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Latest News and Research

Maryland Quantum-Thermodynamics Hub Founded with $2M Grant

The University of Maryland is hosting a new $2 million project aimed at making the state of Maryland a central hub for research in the emerging field of quantum thermodynamics, which studies the rules that govern how energy flows in quantum systems. The Maryland Quantum-Thermodynamics Hub, supported by a grant from the Templeton Foundation, will bring together researchers from several universities to galvanize a field that is central to understanding our universe and to developing robust quantum technologies.  Continue Reading

Quantum Gases Keep Their Cool, Prompting New Mysteries

Quantum physics is a notorious rule-breaker. For example, it makes the classical laws of thermodynamics, which describe how heat and energy move around, look more like guidelines than ironclad natural laws. In some experiments, a quantum object can keep its cool despite sitting next to something hot that is steadily releasing energy. A new experiment led by David Weld, an associate professor of physics at the University of California, Santa Barbra (UCSB), in collaboration with JQI Fellow Victor Galitski, shows that several interacting quantum particles can also keep their cool—at least for a time. In a paper published in Nature Physics on... Continue Reading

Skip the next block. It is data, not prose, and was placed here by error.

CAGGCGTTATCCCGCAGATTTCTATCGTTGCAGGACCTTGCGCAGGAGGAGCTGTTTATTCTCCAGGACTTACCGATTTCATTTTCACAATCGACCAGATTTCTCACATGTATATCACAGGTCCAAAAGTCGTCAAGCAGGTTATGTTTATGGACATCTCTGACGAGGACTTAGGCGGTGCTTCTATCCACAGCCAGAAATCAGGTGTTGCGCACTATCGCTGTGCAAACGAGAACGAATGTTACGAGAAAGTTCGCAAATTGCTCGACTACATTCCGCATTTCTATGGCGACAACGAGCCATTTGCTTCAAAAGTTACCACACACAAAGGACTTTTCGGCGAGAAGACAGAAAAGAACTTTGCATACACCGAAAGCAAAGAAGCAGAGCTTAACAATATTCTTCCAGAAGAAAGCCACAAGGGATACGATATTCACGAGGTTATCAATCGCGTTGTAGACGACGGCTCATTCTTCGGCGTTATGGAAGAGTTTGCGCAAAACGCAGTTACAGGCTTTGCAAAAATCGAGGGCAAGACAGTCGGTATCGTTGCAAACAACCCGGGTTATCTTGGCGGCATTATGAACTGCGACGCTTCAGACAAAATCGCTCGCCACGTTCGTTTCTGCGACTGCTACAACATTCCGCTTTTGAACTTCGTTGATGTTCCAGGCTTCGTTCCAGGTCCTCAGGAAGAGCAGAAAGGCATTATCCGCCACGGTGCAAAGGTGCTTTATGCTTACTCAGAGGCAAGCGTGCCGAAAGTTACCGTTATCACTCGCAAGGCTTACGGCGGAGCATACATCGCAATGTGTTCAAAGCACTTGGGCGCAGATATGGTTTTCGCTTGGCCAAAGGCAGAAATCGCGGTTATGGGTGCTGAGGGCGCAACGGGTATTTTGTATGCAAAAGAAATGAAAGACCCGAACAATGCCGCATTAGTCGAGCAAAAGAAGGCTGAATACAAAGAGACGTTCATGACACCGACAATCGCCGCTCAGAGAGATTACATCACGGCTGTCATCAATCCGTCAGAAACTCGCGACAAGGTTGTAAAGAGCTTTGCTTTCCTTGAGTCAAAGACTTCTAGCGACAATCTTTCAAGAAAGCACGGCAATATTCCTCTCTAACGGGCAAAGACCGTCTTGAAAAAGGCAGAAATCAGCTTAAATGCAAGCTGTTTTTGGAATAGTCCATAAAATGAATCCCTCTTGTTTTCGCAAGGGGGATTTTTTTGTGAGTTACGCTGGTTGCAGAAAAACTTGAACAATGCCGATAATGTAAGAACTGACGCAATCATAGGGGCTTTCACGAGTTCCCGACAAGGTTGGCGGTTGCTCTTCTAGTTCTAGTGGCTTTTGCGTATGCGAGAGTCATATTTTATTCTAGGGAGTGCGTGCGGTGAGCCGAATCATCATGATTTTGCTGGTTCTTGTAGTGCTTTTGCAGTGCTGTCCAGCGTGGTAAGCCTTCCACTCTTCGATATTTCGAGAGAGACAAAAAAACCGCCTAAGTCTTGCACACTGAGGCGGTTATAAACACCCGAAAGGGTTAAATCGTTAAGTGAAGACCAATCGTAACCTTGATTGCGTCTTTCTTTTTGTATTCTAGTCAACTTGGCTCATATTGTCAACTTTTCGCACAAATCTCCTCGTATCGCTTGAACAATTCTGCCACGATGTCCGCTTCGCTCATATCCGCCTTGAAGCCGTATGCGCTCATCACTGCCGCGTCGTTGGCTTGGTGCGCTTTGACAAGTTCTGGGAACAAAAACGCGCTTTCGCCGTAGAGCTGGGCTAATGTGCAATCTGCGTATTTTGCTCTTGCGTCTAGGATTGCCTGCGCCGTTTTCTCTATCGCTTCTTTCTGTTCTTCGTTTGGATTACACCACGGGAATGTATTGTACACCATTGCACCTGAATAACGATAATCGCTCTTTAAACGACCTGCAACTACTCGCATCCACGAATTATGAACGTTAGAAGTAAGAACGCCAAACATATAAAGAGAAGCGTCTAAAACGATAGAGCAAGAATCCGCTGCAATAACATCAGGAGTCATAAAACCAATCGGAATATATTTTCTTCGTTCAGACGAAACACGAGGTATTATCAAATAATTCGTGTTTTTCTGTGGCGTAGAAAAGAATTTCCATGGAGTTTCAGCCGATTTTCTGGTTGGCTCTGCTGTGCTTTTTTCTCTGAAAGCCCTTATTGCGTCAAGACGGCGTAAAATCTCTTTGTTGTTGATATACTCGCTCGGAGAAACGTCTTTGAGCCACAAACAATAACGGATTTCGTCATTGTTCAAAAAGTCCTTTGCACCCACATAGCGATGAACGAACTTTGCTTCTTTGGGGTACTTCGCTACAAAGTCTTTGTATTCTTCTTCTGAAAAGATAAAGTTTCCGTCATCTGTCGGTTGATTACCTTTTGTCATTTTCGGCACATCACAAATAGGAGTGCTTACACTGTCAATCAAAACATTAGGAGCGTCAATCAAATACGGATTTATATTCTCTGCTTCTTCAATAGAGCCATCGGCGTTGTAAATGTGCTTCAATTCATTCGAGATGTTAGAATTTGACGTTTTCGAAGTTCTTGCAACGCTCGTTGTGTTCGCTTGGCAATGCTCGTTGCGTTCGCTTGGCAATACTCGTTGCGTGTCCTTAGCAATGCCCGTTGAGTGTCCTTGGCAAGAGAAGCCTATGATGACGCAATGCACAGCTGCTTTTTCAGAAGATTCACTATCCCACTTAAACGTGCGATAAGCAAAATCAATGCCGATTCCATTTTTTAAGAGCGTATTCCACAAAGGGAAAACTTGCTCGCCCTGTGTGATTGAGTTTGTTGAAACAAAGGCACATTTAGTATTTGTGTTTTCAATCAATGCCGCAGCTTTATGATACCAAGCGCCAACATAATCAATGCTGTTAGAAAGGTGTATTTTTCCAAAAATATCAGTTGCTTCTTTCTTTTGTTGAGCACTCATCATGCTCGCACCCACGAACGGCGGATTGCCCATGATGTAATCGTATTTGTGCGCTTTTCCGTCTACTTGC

Recent Physics Grad Sees Many Roads Ahead

As Jeffrey Wack walked across the graduation stage in May 2022, he carried with him a lot of uncertainty about where to go next. His trepidation came from his voracious curiosity for a broad range of things, primarily within physics and math—the subjects of his two degrees—but also from his interests in teaching, outreach and music. The prospect of having to pick just one path forward felt confining to Wack. But that same curiosity served him extremely well during his time at the University of Maryland, and it left him with many opportunities for next steps.Wack collected an impressive resume... Continue Reading

A man and two women stand in front of a whiteboard
Diving into UMD’s Quantum Community